(searched for: doi:10.1080/1461670x.2021.1882876)
Journalism Studies pp 1-23; https://doi.org/10.1080/1461670x.2022.2112906
This mixed-method study examines the mindset journalists in the United States bring to their work in an effort to gain insight into emerging journalistic viewpoints and their relationship to established doctrines and roles. Study 1 (n = 167) asked professional journalists, journalism professors, and student journalists to rank statements on journalism ethics and norms from most to least like their mindset toward the profession. Using the factor analysis procedure common to Q methodology, we identified two distinct mindsets among the participants. One factor expresses a neutral journalistic mindset that favors dispassionate reporting. The other shows more concern with the impact of journalism on its sources and a desire for more engagement in political discourse. A participant pool larger than that of a typical Q study allowed for additional quantitative analysis that identified significant differences in mindset by age, gender, professional experience, and journalistic platform. Using an explanatory-sequential design, study 2 (n = 16) further explored the journalistic mindset—the underlying web of beliefs and attitudes about the profession’s core values—with a textual analysis of follow-up interviews. The results have applications to research on journalistic norms, boundaries, and ethics, and may provide insight into the divisions generating conflict in many newsrooms today.
Journalism Studies pp 1-19; https://doi.org/10.1080/1461670x.2022.2115392
This study investigates news sourcing practices in climate change reporting in Indonesia, a country that contributes significant carbon emissions and is among the world’s most vulnerable nations in the face of climate crises. This paper examines two types of news sources: sources in the form of persons or actors whom journalists ask for information and sources in the form of international news flows from news wires and international media organizations. Through qualitative study using semi-structured interviews with 14 journalists and two editors-in-chief, I found three types of news sourcing practices that are currently adopted: news sourcing practices that use national actors as the main source; practices that use international news sources as cognitive inventory; and practices that rely on the international news flow. These practices are highly influenced by audience needs, the internet algorithm, and the news platforms for which the journalists work. The analysis also elucidates the transnational cooperation practices of several foreign public broadcasts in Indonesia.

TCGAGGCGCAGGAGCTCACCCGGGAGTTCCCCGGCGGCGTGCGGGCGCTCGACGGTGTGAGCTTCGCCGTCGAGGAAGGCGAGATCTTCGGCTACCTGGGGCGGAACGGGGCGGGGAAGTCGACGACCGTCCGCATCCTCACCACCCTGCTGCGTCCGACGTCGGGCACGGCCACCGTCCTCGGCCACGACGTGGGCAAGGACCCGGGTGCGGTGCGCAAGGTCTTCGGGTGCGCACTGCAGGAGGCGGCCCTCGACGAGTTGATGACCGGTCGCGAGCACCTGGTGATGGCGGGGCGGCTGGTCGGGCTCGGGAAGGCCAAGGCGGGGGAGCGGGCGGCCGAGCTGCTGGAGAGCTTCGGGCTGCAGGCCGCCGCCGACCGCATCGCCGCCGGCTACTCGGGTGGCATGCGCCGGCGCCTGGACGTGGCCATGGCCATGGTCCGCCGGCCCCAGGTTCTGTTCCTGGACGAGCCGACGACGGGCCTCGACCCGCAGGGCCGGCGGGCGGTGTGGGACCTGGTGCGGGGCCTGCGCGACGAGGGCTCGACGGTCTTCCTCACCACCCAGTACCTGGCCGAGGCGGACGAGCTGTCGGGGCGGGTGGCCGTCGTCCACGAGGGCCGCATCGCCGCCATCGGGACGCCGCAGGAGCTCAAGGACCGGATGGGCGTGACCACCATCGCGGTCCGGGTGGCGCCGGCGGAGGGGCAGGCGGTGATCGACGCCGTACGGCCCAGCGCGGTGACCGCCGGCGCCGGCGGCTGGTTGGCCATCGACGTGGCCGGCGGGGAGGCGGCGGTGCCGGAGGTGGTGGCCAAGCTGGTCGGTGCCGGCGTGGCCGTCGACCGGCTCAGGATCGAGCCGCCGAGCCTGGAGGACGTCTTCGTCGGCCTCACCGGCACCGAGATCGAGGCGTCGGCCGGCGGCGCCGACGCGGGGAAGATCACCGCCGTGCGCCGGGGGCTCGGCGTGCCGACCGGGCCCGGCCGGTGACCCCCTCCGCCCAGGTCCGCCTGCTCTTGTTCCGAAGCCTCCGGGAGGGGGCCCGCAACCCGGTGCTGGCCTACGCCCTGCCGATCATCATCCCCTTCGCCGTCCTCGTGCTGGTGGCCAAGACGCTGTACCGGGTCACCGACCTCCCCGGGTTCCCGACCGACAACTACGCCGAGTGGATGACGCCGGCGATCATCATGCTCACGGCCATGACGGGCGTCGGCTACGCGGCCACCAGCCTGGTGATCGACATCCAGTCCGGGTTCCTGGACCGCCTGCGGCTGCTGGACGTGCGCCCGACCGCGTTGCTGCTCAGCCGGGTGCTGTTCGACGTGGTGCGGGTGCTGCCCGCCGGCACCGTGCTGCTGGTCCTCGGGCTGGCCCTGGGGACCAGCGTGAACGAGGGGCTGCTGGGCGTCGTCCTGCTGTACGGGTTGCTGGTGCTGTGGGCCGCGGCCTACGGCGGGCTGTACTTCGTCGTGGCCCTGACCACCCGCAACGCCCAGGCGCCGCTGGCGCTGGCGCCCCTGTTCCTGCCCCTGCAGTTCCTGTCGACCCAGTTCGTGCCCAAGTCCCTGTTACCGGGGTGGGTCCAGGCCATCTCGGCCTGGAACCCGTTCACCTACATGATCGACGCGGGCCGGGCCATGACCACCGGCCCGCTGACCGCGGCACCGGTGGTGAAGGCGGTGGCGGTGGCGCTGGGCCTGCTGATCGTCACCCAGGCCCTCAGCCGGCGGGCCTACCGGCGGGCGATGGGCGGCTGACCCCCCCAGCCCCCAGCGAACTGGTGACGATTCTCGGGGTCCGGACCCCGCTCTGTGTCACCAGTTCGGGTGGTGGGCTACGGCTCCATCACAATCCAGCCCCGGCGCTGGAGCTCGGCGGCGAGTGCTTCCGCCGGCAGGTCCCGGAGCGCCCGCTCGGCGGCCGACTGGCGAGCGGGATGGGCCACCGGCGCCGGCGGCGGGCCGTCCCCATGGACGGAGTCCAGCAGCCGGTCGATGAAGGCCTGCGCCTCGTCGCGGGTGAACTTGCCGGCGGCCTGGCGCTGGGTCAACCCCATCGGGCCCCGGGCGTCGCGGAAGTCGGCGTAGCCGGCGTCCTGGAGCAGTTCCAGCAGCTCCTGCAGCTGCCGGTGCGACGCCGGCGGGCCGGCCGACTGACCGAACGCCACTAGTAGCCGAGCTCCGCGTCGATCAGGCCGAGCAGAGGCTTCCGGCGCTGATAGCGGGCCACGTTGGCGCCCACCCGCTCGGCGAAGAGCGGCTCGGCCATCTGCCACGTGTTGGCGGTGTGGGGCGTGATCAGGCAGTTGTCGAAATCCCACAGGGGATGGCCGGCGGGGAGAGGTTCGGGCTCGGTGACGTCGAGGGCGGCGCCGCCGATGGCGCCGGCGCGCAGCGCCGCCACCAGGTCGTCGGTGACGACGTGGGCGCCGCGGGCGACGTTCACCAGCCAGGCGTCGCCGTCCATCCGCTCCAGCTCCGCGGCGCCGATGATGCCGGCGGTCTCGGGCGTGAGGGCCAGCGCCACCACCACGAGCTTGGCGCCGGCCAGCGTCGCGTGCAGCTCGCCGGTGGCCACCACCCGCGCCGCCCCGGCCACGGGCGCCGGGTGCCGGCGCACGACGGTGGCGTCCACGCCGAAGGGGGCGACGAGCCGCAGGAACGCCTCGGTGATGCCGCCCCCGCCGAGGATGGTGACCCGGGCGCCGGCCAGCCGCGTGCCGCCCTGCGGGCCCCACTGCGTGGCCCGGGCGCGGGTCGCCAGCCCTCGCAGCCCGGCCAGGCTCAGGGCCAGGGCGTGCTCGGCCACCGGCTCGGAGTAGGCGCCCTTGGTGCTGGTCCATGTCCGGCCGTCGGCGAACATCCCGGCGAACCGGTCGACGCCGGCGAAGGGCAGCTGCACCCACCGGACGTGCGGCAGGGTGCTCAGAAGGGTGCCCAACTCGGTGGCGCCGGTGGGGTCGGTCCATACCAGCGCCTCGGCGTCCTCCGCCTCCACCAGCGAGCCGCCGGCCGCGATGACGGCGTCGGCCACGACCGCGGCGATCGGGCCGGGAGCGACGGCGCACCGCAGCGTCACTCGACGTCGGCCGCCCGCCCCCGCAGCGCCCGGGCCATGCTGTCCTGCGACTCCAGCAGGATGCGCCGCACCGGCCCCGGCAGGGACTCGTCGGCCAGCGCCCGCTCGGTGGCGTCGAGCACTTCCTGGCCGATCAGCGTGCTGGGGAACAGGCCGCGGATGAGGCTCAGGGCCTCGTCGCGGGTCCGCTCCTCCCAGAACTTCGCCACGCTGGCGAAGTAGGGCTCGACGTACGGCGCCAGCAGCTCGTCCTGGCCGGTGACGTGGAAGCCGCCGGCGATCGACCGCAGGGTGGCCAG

Published: 8 December 2021
The International Journal of Press/Politics; https://doi.org/10.1177/19401612211058674
In this article, we explore three possible scenarios for the role of EU correspondents in a post-pandemic media landscape that is marked not only by the mainstreaming of misinformation but also by an EU regulatory turn that aims to support media in the post-pandemic era and to stamp out the culture of ‘fake news’. EU correspondents are best placed to function as translators of EU technocratic and differentiated governance. Such a function is a prerequisite to critically assess the content and quality of decision-making, when demands of national EU readerships for EU news are limited and resources for quality journalism restricted. We submit that whether this function of EU correspondents will materialise in the (post-)pandemic era hinges not on their capacity to contribute to the elusive ‘European public sphere’ but on how the EU's action plan for the recovery and transformation of media organisations will interact with the multiple challenges journalists are already facing in the digital era. We propose three scenarios on how such an institutional settlement of EU journalism may play out: mimicry, fragmentation, and decoupling. The aim is twofold: Firstly, to set out a research agenda for empirical investigation of the EU correspondents’ role in European democracy under constant transformation. And secondly, to argue normatively the case for safeguarding the independence and viability of specialist and/or transnational professional journalism bodies, even if these appear increasingly irrelevant from a commercial perspective.
Journalism Practice pp 1-19; https://doi.org/10.1080/17512786.2021.1922301
In Brazil, inequalities are visually represented in its favelas. These neighborhoods are usually comprised of low-income informal settlements neglected by governments and often forgotten by mainstream media. The pervasive nature of information and communications technology (ICT) has brought new ways to produce news content in the media industry, giving voice to these communities. Thus, small, alternative, community, or non-mainstream media became a vital terrain of opposition activism. Drawing on user participation, collaboration, and data journalism theories, this article analyzes three alternative media organizations (Agência Mural, data_labe, and Favela em Pauta), which proposed producing data-driven content by, for, and about favelas through a mixed-method research design. Results show that four contributing factors tend to help these organizations to produce data stories despite these challenges: citizen participation, activism, collaboration, and humanizing data. The article concludes by demonstrating how elements developed in these initiatives and presents an agenda for future research.